John Polifronio wrote:
>To paraphrase your remarks to me, if you don't think the performing of
>Bach works calls for a "respectful silence from the performers and
>listeners" don't show that respect.
Not a very good job of paraphrasing. I never said that it's fine for
performers and listeners to make a lot of noise during a Bach performance;
I did indicate that I find looking at this matter of "noise" from a
perspective of "respect" to be alien.
How do individuals show respect for a composer? I think it's a very
personal consideration. To Jocelyn, it includes observing the repeats.
To John, it includes relative silence from listeners and performers.
To me, it includes speaking highly of the composer's music, buying a lot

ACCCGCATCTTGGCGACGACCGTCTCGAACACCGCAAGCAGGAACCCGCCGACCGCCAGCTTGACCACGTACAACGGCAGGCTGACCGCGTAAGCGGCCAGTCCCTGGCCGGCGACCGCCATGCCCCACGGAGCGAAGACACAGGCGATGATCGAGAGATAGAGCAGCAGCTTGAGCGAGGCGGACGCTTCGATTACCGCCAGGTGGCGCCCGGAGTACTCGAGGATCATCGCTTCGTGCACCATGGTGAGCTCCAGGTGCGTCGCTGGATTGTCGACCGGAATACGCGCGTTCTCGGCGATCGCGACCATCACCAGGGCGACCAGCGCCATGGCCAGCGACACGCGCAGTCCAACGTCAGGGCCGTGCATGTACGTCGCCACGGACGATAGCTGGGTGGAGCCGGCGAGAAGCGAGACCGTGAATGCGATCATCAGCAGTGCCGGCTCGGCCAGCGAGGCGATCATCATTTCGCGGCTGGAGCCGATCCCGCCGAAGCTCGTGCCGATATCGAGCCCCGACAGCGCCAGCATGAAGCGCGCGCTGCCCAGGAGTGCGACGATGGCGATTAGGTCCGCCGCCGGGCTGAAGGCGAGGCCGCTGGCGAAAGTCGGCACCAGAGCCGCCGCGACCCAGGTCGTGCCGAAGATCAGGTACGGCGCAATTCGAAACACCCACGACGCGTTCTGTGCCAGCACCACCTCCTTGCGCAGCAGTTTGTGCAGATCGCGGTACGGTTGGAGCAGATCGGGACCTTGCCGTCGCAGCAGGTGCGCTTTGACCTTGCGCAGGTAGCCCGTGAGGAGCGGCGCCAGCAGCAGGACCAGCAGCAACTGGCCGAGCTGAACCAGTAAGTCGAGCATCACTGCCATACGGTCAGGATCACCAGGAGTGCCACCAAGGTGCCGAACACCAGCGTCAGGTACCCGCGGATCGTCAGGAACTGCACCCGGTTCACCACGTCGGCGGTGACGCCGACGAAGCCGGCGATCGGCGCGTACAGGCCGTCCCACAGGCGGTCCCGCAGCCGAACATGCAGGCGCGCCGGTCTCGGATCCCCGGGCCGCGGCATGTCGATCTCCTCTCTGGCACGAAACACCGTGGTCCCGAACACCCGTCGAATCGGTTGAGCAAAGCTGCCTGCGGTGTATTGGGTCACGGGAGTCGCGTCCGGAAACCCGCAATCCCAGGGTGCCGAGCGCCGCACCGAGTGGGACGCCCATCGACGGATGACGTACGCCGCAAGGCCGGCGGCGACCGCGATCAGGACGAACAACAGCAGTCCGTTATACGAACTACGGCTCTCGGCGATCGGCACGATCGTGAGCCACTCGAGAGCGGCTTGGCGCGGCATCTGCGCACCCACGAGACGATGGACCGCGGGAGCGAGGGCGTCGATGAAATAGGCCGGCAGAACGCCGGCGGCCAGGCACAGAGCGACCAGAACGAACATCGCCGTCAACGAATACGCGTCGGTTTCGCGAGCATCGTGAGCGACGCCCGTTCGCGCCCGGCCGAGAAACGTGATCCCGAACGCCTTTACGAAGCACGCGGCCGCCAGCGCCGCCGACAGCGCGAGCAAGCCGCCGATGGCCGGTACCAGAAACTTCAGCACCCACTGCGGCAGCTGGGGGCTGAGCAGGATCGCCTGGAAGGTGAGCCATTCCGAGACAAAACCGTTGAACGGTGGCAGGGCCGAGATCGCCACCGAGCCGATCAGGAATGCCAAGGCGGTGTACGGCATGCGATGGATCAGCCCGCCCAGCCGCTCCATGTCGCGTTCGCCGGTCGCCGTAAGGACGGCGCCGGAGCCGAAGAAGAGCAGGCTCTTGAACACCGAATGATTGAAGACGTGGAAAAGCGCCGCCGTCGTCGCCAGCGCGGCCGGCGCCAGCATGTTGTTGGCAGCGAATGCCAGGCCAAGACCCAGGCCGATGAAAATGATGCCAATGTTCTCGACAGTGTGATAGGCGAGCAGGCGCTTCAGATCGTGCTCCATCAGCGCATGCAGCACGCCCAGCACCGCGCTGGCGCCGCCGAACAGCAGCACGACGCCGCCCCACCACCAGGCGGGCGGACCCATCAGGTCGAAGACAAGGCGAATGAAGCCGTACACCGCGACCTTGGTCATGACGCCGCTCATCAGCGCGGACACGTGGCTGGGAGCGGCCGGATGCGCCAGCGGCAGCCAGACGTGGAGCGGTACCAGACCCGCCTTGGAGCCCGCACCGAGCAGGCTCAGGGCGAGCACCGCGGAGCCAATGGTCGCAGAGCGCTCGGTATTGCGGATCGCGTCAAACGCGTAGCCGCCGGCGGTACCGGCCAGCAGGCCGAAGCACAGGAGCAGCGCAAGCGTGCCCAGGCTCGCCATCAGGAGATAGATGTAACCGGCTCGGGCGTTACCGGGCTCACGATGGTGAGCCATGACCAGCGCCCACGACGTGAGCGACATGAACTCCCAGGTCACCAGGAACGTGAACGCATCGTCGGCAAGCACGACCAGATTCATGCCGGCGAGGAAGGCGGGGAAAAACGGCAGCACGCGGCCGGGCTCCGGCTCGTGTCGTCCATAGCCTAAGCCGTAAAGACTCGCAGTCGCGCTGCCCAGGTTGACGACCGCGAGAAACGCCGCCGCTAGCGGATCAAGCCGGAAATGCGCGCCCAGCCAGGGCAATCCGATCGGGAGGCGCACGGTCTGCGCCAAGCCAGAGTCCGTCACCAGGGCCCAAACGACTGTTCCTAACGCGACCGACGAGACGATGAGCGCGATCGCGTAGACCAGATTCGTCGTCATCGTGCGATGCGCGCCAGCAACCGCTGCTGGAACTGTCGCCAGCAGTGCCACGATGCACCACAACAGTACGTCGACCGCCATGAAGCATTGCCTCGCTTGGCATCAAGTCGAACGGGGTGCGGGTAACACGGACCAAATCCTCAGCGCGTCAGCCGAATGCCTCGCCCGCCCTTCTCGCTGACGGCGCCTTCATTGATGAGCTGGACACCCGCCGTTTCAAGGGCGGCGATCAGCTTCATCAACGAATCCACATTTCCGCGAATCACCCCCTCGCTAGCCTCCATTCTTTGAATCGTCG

of it, and listening with 100% rapt attention. By the way, although I
infrequently attend live performances, when I do, I'm absolutely silent.
That's out of consideration for other concet goers who have paid to listen
to the music, not listen to me. None of my silence has anything to do with
respect for the composer. That's my way, and it's no better or worse than
anybody else's way. And that's what I don't appreciate about John's view;
he takes a personal standard and extends it to others (such as Gould), but
"others" (such as Gould again) have their own standards to go by and no
reason to pay homage to John's standards.
>Your suggestion that his humming is "irrelevant" to the quality of
>his work is demonstrably absurd.
It's absurd to John because it impacts his listening enjoyment. It can't
be absurd to me if his humming has no affect on my enjoyment. But, in my
on-going review of recordings of Bach's Inventions, I'll make sure to
indicate that those listeners who hate Gould humming would be well advised
not to buy his cd. That should cover it.
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